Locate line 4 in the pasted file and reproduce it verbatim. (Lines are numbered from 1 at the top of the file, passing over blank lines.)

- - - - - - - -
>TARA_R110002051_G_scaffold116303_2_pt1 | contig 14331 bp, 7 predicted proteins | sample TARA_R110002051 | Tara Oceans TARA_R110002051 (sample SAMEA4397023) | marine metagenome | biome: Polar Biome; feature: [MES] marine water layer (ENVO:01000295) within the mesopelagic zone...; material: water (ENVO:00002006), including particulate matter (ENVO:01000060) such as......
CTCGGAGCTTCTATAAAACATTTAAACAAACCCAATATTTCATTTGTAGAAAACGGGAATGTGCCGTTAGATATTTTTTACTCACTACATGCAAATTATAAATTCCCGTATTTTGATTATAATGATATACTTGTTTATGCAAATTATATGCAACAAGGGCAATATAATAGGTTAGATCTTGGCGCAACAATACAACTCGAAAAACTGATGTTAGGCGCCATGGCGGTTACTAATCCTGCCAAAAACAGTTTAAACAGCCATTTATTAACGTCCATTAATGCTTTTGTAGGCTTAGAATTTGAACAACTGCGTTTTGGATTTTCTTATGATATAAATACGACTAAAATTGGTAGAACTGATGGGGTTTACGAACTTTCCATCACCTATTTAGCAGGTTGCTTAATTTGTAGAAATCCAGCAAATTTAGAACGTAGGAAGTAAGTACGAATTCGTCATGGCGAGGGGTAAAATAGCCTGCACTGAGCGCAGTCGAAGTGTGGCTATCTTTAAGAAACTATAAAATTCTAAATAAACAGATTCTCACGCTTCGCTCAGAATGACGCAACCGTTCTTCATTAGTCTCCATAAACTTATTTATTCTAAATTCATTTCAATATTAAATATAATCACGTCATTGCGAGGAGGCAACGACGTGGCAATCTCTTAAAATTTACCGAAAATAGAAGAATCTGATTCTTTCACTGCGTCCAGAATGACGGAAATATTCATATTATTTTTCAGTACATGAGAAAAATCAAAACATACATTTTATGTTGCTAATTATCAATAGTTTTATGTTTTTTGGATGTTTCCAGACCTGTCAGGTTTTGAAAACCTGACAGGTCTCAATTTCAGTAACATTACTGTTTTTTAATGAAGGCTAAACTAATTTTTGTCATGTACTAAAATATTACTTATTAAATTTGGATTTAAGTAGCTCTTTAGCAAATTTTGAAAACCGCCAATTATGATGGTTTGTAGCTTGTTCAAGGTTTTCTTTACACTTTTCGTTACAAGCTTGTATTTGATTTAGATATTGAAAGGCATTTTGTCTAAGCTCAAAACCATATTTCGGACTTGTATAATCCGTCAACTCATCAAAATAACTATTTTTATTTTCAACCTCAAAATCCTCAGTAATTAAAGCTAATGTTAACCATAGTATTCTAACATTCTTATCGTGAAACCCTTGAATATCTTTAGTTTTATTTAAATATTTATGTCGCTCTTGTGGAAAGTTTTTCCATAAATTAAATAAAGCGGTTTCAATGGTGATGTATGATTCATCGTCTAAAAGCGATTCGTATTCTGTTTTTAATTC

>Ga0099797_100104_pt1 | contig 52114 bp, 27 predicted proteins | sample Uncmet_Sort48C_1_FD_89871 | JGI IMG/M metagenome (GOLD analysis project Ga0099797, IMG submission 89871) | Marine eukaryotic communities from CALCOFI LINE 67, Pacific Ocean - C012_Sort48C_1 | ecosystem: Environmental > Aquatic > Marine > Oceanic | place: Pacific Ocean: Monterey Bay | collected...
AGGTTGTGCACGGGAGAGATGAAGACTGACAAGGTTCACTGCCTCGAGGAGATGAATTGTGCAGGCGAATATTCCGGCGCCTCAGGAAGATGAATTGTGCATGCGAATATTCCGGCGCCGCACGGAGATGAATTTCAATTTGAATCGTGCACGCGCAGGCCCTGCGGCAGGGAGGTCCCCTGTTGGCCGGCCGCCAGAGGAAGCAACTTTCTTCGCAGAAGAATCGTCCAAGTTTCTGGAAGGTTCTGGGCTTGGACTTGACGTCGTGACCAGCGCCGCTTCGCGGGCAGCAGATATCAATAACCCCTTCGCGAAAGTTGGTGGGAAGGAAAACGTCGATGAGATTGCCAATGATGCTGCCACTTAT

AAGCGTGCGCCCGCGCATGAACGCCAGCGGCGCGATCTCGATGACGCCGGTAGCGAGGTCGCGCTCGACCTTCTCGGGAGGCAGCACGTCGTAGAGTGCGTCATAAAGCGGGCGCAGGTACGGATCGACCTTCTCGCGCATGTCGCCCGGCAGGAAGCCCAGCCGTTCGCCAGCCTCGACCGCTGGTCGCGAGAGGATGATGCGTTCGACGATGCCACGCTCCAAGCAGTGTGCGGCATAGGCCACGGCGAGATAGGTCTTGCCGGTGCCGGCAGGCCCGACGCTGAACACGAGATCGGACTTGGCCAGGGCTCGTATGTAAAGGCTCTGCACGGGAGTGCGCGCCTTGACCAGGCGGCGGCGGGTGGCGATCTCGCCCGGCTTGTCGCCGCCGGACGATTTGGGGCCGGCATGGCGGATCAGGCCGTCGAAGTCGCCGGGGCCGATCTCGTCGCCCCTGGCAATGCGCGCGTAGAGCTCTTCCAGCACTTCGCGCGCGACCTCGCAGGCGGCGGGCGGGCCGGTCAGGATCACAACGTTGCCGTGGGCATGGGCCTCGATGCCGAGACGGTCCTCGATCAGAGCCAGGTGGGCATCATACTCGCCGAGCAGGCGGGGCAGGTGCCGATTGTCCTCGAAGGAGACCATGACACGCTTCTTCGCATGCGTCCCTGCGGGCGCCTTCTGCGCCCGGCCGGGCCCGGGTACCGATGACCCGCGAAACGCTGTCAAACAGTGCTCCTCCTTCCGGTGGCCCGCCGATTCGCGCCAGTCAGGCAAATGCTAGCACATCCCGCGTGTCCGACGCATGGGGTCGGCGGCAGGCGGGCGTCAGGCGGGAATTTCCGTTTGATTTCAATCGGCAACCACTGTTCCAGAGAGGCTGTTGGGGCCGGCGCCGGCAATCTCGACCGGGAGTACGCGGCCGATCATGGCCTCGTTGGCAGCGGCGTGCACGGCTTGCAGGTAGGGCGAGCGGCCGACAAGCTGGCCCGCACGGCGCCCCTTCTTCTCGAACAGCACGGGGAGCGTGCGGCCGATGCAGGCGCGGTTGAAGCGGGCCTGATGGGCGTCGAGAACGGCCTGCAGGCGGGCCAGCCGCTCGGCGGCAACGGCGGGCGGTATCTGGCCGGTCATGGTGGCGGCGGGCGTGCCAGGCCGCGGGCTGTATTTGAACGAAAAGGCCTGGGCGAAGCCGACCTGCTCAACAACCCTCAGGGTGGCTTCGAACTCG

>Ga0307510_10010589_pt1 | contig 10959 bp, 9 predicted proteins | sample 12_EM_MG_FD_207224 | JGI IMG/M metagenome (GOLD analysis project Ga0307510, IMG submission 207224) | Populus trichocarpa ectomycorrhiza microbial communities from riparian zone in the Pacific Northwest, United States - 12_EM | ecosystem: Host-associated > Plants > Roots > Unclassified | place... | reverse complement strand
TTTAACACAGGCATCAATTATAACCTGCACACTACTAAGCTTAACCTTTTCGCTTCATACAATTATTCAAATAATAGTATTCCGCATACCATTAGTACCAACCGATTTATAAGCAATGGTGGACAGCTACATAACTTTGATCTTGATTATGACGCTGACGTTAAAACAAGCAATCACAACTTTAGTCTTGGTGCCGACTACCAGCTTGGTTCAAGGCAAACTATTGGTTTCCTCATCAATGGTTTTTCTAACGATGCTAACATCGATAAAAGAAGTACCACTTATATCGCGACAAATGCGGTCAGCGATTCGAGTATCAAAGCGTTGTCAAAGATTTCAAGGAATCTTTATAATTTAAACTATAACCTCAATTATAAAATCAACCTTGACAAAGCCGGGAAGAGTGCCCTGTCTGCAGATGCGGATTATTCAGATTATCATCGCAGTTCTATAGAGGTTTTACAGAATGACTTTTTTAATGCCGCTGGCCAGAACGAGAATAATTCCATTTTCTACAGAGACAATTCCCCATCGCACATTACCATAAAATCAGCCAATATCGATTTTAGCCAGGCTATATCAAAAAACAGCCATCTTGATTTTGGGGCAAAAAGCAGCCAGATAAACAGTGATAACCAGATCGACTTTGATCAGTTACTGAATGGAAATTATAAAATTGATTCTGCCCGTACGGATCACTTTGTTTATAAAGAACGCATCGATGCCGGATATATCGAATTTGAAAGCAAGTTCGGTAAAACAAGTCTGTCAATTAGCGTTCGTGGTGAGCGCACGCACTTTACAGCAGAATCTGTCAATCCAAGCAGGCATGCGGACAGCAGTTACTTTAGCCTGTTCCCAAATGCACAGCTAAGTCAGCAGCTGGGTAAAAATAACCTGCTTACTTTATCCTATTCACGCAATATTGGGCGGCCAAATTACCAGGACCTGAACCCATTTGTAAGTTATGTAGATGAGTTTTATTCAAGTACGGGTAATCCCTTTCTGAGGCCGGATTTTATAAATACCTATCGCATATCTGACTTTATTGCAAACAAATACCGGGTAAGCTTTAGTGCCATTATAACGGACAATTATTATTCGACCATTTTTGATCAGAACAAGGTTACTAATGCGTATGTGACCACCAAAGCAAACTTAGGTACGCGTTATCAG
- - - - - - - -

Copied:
AGGTTGTGCACGGGAGAGATGAAGACTGACAAGGTTCACTGCCTCGAGGAGATGAATTGTGCAGGCGAATATTCCGGCGCCTCAGGAAGATGAATTGTGCATGCGAATATTCCGGCGCCGCACGGAGATGAATTTCAATTTGAATCGTGCACGCGCAGGCCCTGCGGCAGGGAGGTCCCCTGTTGGCCGGCCGCCAGAGGAAGCAACTTTCTTCGCAGAAGAATCGTCCAAGTTTCTGGAAGGTTCTGGGCTTGGACTTGACGTCGTGACCAGCGCCGCTTCGCGGGCAGCAGATATCAATAACCCCTTCGCGAAAGTTGGTGGGAAGGAAAACGTCGATGAGATTGCCAATGATGCTGCCACTTAT